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Biogeosciences An interactive open-access journal of the European Geosciences Union
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https://doi.org/10.5194/bg-2019-245
© Author(s) 2019. This work is distributed under
the Creative Commons Attribution 4.0 License.
https://doi.org/10.5194/bg-2019-245
© Author(s) 2019. This work is distributed under
the Creative Commons Attribution 4.0 License.

Submitted as: research article 01 Jul 2019

Submitted as: research article | 01 Jul 2019

Review status
This discussion paper is a preprint. It is a manuscript under review for the journal Biogeosciences (BG).

Methane production by three widespread marine phytoplankton species: release rates, precursor compounds, and relevance for the environment

Thomas Klintzsch1, Gerald Langer2, Gernot Nehrke3, Anna Wieland1, Katharina Lenhart1,4, and Frank Keppler1,5 Thomas Klintzsch et al.
  • 1Institute of Earth Sciences, University Heidelberg, Im Neuenheimer Feld 234-236, 69120 Heidelberg, Germany
  • 2The Marine Biological Association of the United Kingdom, The Laboratory, Citadel Hill, Plymouth, Devon, PL12PB, UK
  • 3Alfred Wegener Institute (AWI), Am Handelshafen 12, 27570 Bremerhaven, Germany
  • 4University of Applied Sciences, Berlinstr. 109, Bingen 55411, Germany
  • 5Heidelberg Center for the Environment HCE, Heidelberg University, D-69120 Heidelberg, Germany

Abstract. The world’s oceans are considered to be a minor source of methane (CH4) to the atmosphere although the magnitude of total net emissions is highly uncertain. In recent years the origin of the frequently observed in situ CH4 production in the ocean mixed layer has received much attention. Marine algae might contribute to the observed CH4 oversaturation in oxic waters, but so far direct evidence for CH4 production by marine algae has only been provided for the coccolithophore Emiliania huxleyi. In the present study we investigated, next to Emiliania huxleyi, other widespread haptophytes, i.e. Phaeocystis globosa and Chrysochromulina sp. for CH4 formation. Our results of CH4 production and stable carbon isotope measurements provide unambiguous evidence that all three investigated marine algae produce CH4 per se under oxic conditions and at rates ranging from 1.6 ± 0.5 to 2.7 ± 0.7 µg CH4 per g POC (particulate organic carbon) d−1 at a temperature of 20 °C with Chrysochromulina sp. and E. huxleyi showing the lowest and highest rates, respectively. In cultures that were treated with 13C-labelled hydrogen carbonate δ13CH4 values increased with incubation time, clearly resulting from the conversion of 13C-hydrogen carbonate to 13CH4. The addition of 13C labelled dimethyl sulfide, dimethyl sulfoxide and methionine sulfoxide – known algal metabolites that are ubiquitous in marine surface layers - enabled us to clearly monitor the occurrence of 13C-enriched CH4 in cultures of Emiliania huxleyi clearly indicating that methylated sulphur compounds are also precursors of CH4. We propose that CH4 production could be a common process among marine haptophytes likely contributing to CH4 oversaturation in oxic waters.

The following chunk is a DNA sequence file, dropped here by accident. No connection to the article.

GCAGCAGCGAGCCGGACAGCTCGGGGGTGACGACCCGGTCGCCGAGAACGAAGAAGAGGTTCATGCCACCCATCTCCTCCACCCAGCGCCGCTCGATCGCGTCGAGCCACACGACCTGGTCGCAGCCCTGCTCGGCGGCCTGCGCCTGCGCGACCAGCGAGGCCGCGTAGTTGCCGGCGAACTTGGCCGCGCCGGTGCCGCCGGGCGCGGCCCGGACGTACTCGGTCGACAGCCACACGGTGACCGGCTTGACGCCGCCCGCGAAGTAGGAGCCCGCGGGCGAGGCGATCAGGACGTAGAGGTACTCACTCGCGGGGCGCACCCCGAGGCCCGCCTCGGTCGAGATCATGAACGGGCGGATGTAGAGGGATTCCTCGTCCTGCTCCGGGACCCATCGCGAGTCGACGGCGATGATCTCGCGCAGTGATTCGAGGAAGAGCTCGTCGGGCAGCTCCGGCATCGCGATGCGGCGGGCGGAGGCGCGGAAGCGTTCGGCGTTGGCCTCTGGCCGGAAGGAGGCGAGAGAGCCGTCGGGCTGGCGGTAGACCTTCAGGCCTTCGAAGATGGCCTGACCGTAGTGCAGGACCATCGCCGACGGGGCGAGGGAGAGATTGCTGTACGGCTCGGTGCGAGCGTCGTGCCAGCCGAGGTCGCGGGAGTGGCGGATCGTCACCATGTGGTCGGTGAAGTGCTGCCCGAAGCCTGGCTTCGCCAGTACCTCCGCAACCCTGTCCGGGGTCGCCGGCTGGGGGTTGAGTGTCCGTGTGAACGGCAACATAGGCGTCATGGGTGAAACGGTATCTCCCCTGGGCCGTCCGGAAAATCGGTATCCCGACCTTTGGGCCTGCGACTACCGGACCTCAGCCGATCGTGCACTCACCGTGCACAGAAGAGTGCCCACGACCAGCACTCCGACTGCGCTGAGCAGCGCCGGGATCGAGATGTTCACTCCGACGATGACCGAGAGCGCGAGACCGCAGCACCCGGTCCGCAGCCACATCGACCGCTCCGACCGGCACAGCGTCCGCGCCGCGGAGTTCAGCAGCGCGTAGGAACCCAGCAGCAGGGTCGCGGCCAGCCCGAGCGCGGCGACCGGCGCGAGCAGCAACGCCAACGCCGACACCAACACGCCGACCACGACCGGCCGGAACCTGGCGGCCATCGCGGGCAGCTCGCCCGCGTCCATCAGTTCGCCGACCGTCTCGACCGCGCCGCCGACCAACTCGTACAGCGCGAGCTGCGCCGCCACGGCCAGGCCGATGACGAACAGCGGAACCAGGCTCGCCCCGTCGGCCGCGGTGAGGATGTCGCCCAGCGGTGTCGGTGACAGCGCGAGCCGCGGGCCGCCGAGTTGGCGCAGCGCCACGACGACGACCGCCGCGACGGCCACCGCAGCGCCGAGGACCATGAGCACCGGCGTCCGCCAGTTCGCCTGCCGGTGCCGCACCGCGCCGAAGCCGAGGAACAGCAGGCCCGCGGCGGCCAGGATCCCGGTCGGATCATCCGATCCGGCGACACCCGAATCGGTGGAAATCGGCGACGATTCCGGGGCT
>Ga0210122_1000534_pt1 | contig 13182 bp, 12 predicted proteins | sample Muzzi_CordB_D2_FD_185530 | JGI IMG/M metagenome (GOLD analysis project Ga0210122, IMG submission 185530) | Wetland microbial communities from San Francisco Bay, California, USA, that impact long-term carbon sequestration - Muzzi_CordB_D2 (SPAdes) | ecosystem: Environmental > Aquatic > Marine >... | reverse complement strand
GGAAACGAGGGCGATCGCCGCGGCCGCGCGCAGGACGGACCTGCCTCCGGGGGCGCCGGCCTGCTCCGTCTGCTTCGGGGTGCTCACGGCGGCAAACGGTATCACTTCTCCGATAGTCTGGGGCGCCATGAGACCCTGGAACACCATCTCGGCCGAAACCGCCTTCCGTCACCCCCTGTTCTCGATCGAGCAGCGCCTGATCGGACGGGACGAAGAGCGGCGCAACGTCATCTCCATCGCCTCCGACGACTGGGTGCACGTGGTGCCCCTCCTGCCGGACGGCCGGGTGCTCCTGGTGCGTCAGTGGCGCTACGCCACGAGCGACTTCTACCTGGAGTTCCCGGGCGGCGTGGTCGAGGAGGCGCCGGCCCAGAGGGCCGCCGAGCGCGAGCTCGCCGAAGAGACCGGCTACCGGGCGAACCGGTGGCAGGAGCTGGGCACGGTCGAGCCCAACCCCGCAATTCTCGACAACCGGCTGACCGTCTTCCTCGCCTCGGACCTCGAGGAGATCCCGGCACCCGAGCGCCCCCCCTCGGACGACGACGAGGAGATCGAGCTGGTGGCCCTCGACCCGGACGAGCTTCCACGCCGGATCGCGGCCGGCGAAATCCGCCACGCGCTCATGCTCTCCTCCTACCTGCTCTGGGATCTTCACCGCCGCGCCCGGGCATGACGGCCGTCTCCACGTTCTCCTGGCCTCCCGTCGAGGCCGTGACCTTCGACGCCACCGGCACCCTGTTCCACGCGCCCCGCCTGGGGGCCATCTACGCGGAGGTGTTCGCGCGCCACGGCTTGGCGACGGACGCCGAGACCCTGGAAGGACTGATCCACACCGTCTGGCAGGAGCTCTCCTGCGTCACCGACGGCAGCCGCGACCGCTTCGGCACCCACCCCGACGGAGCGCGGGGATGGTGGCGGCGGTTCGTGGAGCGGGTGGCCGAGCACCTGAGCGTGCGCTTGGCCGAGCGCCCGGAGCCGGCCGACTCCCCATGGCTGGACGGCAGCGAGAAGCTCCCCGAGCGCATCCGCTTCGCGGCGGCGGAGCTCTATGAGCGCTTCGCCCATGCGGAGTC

Thomas Klintzsch et al.
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Thomas Klintzsch et al.
Thomas Klintzsch et al.
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Short summary
Marine algae might contribute to the observed methane oversaturation in oxic waters, but so far direct evidence for methane production by marine algae is limited. We investigated three widespread haptophytes for methane formation. Our results provide unambiguous evidence that all investigated marine algae produce methane per se and at substantial rates. We conclude that each of the three algae studied here could substantially account for the methane production observed in field studies.
Marine algae might contribute to the observed methane oversaturation in oxic waters, but so far...
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